World Water Apocalypse. What will happen if the water runs out?

World Water Apocalypse. What will happen if the water runs out?

NASA scientists have undertaken an analysis of the state of the fresh water sources that supply the planet, and the conclusions are truly ominous. The case of the 37 largest underground aquifers in the world was taken, spread over all the continents, which were observed with space agency satellites; The data showed that 21 of these aquifers have exceeded their sustainability inflection points, that is, they tend to depletion since more water is extracted from them than is replaced. And this is not new, but it comes from the year 2003; the cause? the pace of incessant growth in population, agriculture and industries such as mining.

For NASA scientist Jay Famiglietti, the groundwater situation is critical, and is exacerbated by global warming. Groundwater aquifers supply more than a third of the water used by humans worldwide; the most problematic are in poor and densely populated regions, such as northwestern India, Pakistan, and North Africa.

The fastest depleting aquifer is the Arab Aquifer, a source of water used by more than 60 million people; it is followed by the Indus basin in India and Pakistan, and the Murzuk-Djado basin in Libya and Niger.

What if the water runs out

Our global water supply is becoming a problem with each passing day. Even in developed countries, where an abundant supply of water is sometimes taken for granted, the value of water is increasing among the people and their governments. It has been discovered that you cannot make water, so what happens if we run out of water? It is ironic that on a planet that is 70% water, people do not have enough clean and safe water to drink. However, fresh water on Earth represents only 3% of the water supply. And less than 1% is freely accessible, and the rest is invested in ice, such as icebergs, glaciers and snowdrifts. This means that all rivers, streams, lakes, aquifers and groundwater are expected to serve to sustain the 6,602,224,175 people on Earth, constituting less than 1% of the total water on the planet.

This fact is very important, since the planet is in the middle of what the United Nations calls a “water crisis”. For some people, the problem is not a lack of water, but a lack of clean water: Millions of people die each year from preventable diseases after drinking water from an unhealthy source, according to United Nations sources. In other regions, water is simply scarce.

Water scarcity can affect everyone, no matter where you live in the world. Water is arguably humanity's most important natural resource. It maintains all other activities, it is the essential basis of economies, societies and human life.

Current crisis outcomes are a combination of factors, but one rises above the others: the world's population boom. As the population grows, so do the demands for water. People must be fed, and agriculture must have water for crops and livestock. This puts in demand the natural water available.

To ensure a source of water for its people, a government can build a dam, but dams have drawbacks too. Due to its large surface area, a large amount of water is lost through evaporation. And they also serve as inadvertent collection sites for natural salts found in fresh water. These salts accumulate over time, and farmland irrigated through a dam can be poisoned from the salt concentrations. This can lead to food loss - not just the crops themselves, but also the cows, pigs, and chickens that feed on the affected grains.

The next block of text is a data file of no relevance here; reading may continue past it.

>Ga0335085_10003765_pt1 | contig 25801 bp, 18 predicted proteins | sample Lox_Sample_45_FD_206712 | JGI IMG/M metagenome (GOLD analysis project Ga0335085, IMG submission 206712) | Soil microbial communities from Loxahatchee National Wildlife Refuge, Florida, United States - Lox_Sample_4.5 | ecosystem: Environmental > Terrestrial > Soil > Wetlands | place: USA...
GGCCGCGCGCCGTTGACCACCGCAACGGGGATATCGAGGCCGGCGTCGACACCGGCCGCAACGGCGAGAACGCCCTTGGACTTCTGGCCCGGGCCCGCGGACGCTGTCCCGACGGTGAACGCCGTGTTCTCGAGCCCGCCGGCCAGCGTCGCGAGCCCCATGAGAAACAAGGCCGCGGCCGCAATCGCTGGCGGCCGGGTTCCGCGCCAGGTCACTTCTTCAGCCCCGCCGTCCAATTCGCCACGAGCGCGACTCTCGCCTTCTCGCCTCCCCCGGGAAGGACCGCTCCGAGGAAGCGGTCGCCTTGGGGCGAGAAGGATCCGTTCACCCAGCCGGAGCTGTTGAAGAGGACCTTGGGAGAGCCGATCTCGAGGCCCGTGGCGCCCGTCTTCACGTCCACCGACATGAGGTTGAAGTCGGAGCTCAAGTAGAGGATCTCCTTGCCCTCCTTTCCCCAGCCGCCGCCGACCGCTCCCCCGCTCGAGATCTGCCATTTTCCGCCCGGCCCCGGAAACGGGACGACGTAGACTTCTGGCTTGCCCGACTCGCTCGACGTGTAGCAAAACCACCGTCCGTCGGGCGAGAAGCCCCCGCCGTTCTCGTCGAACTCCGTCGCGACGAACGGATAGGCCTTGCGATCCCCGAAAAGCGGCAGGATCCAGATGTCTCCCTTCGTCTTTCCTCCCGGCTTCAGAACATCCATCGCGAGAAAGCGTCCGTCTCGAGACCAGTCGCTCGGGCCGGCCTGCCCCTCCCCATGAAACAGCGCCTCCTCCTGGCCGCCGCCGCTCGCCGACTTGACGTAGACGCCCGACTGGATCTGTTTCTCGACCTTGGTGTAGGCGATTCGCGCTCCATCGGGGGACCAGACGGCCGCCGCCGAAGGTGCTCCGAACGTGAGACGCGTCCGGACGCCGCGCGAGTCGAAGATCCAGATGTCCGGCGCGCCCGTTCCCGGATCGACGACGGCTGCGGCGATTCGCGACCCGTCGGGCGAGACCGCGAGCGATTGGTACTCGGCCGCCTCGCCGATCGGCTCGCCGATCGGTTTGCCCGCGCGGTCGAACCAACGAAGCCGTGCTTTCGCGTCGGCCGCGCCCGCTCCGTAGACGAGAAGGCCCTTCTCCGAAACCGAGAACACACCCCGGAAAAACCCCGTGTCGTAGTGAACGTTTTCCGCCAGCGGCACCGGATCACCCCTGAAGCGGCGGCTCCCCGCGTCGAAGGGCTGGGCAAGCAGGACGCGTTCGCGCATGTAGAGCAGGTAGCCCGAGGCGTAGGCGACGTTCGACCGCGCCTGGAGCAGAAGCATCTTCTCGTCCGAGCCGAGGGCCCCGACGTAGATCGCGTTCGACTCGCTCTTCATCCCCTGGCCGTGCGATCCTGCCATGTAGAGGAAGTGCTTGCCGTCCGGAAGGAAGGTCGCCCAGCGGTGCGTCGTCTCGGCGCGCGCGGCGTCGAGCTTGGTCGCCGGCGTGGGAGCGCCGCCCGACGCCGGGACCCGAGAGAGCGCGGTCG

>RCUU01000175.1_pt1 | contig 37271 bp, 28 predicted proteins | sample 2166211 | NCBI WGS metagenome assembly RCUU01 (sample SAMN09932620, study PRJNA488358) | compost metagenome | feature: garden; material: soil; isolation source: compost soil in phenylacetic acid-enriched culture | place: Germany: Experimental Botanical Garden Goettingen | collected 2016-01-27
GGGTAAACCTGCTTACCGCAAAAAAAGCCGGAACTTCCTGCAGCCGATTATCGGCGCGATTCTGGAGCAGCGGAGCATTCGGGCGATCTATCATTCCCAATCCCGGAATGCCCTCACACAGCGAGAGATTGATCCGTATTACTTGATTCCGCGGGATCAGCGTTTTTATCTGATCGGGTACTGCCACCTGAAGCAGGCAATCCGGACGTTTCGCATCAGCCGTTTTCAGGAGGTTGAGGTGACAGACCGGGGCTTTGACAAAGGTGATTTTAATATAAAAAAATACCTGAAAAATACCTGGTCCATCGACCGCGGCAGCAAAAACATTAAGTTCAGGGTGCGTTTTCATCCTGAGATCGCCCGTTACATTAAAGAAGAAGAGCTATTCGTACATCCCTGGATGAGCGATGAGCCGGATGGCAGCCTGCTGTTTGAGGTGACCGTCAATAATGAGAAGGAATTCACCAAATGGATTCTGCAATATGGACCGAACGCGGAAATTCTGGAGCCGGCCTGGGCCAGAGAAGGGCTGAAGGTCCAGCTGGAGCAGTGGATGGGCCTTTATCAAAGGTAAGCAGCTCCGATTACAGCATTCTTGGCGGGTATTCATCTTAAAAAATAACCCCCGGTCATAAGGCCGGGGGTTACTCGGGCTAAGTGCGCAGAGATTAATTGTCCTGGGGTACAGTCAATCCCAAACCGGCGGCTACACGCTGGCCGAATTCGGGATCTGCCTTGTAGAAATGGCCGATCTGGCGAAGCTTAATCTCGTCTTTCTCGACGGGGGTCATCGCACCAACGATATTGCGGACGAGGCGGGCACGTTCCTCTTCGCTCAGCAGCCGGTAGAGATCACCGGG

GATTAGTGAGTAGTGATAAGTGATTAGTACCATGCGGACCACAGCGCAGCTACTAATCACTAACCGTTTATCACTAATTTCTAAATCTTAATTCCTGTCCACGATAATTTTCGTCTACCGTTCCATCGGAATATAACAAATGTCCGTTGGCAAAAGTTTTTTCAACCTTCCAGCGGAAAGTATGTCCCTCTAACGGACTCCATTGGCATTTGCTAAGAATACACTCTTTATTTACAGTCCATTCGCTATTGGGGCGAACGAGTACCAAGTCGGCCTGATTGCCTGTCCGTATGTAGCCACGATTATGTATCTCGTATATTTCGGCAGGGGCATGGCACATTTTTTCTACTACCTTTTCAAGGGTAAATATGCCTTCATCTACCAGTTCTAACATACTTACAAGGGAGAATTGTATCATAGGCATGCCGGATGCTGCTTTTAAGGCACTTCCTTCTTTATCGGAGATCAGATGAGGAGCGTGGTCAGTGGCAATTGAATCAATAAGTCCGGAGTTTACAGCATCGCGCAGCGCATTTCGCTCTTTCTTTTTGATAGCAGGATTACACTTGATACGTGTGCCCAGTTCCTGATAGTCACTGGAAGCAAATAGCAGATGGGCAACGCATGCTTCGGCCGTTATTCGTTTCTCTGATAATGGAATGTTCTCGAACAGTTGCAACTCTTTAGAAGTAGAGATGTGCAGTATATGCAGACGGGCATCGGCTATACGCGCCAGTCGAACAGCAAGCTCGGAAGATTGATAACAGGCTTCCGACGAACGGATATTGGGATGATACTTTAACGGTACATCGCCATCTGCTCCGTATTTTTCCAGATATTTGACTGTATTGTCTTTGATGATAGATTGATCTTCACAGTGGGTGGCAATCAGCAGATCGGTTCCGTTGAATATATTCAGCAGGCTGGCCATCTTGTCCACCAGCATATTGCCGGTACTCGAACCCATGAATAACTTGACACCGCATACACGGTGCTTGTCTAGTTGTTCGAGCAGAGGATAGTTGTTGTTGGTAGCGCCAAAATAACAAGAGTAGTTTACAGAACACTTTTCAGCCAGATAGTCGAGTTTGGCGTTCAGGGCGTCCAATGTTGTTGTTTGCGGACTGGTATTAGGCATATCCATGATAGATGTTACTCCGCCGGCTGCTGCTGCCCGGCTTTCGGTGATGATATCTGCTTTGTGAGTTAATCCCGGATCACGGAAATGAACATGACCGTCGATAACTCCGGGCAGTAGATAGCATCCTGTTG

Instead of finding new places to grow crops, farmers with ruined fields can move to cities in search of work. Thus arises a growth of strains of urban population and public infrastructure - such as sewers. The poorest inhabitants may find themselves with no choice but to use the water supply directly, without sanitation. Pollution would also increase through the growth of industry, which can grow with a sudden influx of cheap labor. If this were to happen, it would not take long for the tap water supply to become unhealthy under these conditions. The contaminated water supply could kill aquatic life, further reducing the supply of available food. Waterborne illnesses, such as diarrhea, would spread.

Will we run out of water? Maybe not. But people can resort to violence in an attempt to avoid a nightmare scenario like this. Below, you will be able to find out about the conflicts arising from water rights.

The water wars

In 1995, the Vice President of the World Bank, Ismail Serageldin, said: "strong> the wars of the next century will be fought over water." The last war fought over water was 4,500 years ago in Mesopotamia, but other conflicts over water have erupted since then. The bloody conflict in Darfur, Sudan, which began in 2003 and killed 400,000 Africans, began, in part, because of access to a dwindling water supply, according to The Guardian.

The conflict in Darfur started locally and grew to encompass a region. In other regions, water can also strain relations between neighboring countries. Water spreads across geographic boundaries, making ownership difficult to determine. Because nations can share a common water supply, animosity can grow about access to it, especially when it is perceived by one group that another is demanding more of that network.